2. RHill Says:

    Been a bit worried about your guys. I knew that your ability to post would be limited but 24 days… Yikes! Glad to hear that you’re safe on the other side.

    Just a bit about myself. I live just inland from Oswego, NY. Found your 2003 blog very fastinating. Just purchased a 25′ Catalina, which is a step up from my 17′ day sailer. Anyway, I don’t know where my new(er) boat will take us but your blogs have opened up my horizons. Thanks and good luck. Rob

  3. William Says:

    I’ve now read your entire blog and am so jealous. Your trips look so amazing and fun. I would love to sail down to the Bahamas one day. You guys have me actually looking at buying a sail boat. A small one at first since I have next to no sailing experience. Keep your post coming. I love reading about your adventures.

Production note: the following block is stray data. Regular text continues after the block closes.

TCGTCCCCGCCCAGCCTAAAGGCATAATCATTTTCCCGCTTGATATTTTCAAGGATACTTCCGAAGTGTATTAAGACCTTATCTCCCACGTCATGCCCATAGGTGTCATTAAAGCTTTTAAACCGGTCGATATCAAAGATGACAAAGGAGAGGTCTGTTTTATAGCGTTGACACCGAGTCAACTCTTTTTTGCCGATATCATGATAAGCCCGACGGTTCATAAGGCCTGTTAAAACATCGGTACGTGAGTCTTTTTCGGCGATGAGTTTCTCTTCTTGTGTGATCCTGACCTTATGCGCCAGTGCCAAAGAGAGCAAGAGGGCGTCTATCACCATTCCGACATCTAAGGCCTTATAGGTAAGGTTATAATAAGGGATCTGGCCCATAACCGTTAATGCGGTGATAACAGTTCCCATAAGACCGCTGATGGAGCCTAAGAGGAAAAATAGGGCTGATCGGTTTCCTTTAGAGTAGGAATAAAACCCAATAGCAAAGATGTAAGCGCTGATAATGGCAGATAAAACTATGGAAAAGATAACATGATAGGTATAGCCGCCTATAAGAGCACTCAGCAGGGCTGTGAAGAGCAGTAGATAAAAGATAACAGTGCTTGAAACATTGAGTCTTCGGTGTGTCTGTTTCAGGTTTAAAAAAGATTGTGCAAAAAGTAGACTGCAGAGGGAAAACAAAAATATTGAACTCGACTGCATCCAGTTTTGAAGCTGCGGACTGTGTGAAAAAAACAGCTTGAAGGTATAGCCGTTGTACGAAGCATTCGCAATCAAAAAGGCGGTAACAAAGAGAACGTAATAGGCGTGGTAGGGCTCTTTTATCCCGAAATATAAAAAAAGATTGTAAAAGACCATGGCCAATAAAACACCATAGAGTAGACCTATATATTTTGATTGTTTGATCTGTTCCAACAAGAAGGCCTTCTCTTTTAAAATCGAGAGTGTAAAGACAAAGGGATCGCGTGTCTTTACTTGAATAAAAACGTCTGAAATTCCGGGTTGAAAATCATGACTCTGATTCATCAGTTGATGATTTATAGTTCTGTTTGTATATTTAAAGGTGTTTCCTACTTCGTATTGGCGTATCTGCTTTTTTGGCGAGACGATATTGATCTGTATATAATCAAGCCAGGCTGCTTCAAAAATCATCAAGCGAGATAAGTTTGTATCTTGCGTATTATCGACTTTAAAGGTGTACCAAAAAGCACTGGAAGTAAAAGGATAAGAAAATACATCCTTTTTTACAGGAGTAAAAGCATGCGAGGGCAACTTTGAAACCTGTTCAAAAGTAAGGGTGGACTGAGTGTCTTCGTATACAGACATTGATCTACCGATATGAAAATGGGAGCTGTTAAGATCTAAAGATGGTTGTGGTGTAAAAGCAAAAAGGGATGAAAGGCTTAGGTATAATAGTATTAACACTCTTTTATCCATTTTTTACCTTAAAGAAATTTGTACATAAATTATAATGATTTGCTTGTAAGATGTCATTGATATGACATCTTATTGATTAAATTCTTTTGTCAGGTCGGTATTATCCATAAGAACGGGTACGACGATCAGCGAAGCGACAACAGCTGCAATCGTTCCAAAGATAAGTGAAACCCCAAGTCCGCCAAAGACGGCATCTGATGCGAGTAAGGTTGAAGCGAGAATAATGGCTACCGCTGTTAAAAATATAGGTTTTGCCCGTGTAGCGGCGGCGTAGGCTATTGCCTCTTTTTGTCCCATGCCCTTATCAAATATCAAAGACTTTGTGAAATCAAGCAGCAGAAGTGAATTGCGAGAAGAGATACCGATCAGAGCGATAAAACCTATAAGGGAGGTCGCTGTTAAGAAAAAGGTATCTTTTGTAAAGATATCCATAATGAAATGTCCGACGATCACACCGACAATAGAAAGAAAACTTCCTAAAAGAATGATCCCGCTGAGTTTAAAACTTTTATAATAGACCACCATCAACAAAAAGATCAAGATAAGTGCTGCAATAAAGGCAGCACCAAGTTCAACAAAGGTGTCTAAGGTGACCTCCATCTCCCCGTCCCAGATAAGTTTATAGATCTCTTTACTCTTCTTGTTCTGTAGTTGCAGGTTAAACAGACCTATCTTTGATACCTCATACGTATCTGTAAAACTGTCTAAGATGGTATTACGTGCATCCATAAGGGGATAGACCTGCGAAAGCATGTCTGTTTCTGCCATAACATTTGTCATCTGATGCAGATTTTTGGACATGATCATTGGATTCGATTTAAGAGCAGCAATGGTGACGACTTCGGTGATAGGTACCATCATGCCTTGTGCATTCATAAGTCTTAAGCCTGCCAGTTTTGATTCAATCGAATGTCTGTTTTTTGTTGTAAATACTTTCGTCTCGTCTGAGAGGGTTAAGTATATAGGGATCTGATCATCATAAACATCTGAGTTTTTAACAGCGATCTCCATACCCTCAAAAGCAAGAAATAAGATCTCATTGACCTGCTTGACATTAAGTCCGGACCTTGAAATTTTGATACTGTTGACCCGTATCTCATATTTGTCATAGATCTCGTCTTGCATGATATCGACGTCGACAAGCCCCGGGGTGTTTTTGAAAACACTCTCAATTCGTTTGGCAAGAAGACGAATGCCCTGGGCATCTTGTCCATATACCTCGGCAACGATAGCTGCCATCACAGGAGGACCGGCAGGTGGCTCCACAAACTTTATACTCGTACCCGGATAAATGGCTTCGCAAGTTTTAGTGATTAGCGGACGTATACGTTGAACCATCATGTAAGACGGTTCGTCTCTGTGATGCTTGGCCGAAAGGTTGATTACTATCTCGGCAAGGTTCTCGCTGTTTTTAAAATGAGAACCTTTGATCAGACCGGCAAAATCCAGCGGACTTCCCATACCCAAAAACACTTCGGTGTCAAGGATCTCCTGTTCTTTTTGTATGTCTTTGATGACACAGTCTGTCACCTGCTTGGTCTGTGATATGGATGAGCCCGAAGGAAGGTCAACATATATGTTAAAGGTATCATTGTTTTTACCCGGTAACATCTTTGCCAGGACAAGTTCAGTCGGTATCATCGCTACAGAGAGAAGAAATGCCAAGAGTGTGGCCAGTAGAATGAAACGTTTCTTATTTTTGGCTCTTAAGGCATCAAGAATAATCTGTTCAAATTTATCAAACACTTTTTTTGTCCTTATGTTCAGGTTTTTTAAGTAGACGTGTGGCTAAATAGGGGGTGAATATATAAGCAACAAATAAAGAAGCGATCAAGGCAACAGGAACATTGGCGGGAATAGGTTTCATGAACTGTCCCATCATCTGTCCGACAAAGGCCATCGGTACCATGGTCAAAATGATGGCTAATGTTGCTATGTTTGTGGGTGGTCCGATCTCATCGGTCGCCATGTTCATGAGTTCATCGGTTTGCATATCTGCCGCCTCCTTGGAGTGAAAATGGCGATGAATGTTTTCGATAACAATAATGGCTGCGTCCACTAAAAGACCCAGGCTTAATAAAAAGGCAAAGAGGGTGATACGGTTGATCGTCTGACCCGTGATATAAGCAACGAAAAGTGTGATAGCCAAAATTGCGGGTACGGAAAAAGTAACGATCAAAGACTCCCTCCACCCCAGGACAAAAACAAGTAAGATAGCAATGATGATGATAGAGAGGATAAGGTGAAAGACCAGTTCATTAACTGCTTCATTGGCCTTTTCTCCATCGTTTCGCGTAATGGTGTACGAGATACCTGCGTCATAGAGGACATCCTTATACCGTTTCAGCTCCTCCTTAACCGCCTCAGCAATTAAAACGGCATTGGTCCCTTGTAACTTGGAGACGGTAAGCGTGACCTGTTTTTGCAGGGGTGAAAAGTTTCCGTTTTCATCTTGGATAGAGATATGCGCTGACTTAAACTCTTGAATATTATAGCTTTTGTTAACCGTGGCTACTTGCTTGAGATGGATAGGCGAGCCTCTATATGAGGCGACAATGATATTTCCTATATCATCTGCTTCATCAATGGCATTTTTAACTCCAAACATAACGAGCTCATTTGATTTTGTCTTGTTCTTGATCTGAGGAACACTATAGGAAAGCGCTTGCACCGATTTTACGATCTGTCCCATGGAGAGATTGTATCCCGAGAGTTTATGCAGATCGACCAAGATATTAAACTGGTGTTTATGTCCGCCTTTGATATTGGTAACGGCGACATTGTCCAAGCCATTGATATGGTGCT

Jacksonville, FL

  4. Laurie Says:

    Hope that sailing continues to go well – love reading ’bout your journeys! Oh btw – Happy Birthday!! Bless ya today & beyond – LOTS!!

  5. Mark zerby Says:

    Hope all is well. I have a north star myself located in long beach cal.
    Take care and you are in our prayers. Good sailing always. Send us a emal
    When you can. Captain zerby aboard plan b.

  6. Mark zerby Says:

    Hope all is well. I have a north star myself. iAm in the ship yard doing a complete
    Re-fit. Send us a email some time. You are in our prayers, good sailing always
    Captain zerby aboard plan B.